Another approach would be to always create several semaphores, and use only some of them when they are needed. But as stated in the constraints, we should avoid over-allocating semaphores. We need more than one semaphore per queue, because each read needs to signal a different semaphore in the case where it is followed by a write.
Idea #3: specialize what happens for each resource
Most of the times resources obey some patterns.
For example a buffer that contains a 3D model is usually only ever modified once, then only read. This means that we can just create one semaphore per queue, signal them all in the write, and then the first time each queue reads from the buffer we make it wait on the appropriate semaphore.
It could be argued that the first two solutions don’t work well because they are too generic. By using one algorithm for each pattern, we can do things correctly.
However this enters in collisions with the way an application is usually organized. The fact that the code that creates resources needs to know in advance exactly how each resource is going to be used makes things really difficult to organize. For example you can no longer use a pool of textures, since you would have to know, for each individual texture, how it is going to be used at the time when it is created.
Idea #4: let the library user handle this and add checks
One thing that would work for sure is to let the user manually create, signal and wait for semaphores manually. But since the library has to be safe to use, the correct semaphores usage has to checked.
The problem with this is that it would add an overhead. This would not just add an overhead, but add an overhead that enters in collision with what the user already tells us.
Furthermore, this also makes the API unpractical. This would also tie different parts of the application together, because for example the code that submits the write command needs to know about the way the resource is going to be used.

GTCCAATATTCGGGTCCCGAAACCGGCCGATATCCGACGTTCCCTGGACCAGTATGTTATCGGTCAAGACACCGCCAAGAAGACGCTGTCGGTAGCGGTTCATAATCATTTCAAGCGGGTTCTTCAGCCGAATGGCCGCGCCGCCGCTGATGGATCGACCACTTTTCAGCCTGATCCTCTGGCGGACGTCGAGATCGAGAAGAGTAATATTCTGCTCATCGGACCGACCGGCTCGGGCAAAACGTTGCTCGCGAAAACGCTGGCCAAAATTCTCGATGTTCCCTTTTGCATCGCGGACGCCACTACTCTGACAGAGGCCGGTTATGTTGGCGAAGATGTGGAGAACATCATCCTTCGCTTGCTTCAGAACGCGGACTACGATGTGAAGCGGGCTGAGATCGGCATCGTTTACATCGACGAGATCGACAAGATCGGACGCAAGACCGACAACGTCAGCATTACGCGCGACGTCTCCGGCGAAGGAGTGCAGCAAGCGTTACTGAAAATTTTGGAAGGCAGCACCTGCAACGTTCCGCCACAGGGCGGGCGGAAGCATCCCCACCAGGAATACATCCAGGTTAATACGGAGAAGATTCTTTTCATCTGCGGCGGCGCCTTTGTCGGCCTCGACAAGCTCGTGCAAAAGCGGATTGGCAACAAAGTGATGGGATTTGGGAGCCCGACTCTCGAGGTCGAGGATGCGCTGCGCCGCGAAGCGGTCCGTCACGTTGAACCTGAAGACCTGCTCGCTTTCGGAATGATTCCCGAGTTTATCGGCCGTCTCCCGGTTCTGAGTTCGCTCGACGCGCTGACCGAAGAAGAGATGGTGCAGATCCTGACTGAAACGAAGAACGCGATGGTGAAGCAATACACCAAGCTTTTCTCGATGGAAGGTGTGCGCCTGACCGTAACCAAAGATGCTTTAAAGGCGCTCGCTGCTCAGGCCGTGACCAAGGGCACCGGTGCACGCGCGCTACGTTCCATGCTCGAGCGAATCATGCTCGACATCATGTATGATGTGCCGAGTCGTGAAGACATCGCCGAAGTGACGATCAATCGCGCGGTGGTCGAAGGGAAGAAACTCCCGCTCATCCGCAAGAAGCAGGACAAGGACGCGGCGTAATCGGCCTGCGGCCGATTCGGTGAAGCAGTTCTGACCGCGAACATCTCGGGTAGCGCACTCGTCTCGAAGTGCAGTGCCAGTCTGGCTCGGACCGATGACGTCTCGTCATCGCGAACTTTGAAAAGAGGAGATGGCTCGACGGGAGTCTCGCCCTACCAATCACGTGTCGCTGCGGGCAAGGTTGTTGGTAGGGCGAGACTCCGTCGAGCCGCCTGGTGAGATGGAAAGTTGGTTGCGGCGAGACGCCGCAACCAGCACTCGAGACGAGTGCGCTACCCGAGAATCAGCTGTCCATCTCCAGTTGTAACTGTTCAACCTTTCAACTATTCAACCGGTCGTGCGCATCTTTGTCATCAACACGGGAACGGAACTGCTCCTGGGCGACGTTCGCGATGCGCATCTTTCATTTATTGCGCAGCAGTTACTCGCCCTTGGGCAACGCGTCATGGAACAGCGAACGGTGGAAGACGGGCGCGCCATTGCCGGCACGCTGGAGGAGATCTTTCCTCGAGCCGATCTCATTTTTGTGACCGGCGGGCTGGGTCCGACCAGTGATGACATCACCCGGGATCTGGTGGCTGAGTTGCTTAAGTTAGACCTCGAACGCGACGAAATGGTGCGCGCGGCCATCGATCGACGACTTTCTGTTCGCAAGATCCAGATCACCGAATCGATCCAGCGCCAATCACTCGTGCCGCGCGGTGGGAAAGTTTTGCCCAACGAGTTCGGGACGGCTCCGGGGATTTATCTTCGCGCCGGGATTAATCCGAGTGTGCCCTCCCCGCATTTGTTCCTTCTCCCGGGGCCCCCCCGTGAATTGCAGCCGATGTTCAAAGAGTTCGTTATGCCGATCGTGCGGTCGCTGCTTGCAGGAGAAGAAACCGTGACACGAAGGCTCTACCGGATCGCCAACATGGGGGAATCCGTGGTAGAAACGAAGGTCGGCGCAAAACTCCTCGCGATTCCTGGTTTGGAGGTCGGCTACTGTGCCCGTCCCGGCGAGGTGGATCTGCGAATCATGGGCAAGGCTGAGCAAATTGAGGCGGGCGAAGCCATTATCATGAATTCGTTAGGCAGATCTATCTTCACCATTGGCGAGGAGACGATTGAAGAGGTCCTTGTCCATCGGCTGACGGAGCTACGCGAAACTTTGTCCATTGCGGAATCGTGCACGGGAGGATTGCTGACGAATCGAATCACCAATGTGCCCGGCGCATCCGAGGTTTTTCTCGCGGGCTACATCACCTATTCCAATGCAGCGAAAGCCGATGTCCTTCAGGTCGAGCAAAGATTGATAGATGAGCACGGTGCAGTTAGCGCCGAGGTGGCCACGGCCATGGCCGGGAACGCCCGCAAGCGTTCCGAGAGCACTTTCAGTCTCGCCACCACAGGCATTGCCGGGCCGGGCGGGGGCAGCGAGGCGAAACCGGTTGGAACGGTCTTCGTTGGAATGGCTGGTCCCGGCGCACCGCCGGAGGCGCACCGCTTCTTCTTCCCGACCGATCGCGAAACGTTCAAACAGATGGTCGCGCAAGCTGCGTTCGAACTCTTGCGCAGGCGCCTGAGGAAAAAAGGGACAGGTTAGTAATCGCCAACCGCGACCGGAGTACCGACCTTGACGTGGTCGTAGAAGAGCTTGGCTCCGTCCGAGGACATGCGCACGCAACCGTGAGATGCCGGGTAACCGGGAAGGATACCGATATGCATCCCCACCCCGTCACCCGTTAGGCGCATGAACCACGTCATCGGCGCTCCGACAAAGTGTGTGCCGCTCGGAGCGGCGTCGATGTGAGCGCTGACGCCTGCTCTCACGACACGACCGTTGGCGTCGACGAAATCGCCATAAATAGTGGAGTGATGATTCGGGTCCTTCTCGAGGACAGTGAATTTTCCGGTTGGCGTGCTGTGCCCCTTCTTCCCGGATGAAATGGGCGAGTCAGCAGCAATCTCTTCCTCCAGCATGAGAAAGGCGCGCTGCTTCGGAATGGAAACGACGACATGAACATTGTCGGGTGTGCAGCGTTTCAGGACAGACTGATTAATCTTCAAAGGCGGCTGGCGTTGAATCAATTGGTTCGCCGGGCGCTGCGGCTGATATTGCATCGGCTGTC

Handling synchronization automatically really brings a lot of benefits compared to manual handling.
Idea #5: leave that part of the API unsafe
Same as the previous point, but without the part where you check that it’s correct. This is obviously the C++ approach.
Handling synchronization is a major point of the Vulkan API, and if this part is left unsafe you might as well leave the entire library unsafe. For example the entire design of command buffers must be adapted to these synchronization issues. In the end only very few functions would be safe.
Idea #6: check the online literature about this topic
Since Vulkan has only been released a month ago, there’s no such thing as good resources about it. As far as I know only three game developers ported their game to Vulkan yet, and all three said that they didn’t yet optimize their engine for next-gen APIs because they still need to support older stuff. For example the “The Talos Principle” developers report a framerate 30% lower than with older API.
As said in the opening, I really don’t know what to do. Please provide some remarks and suggestions!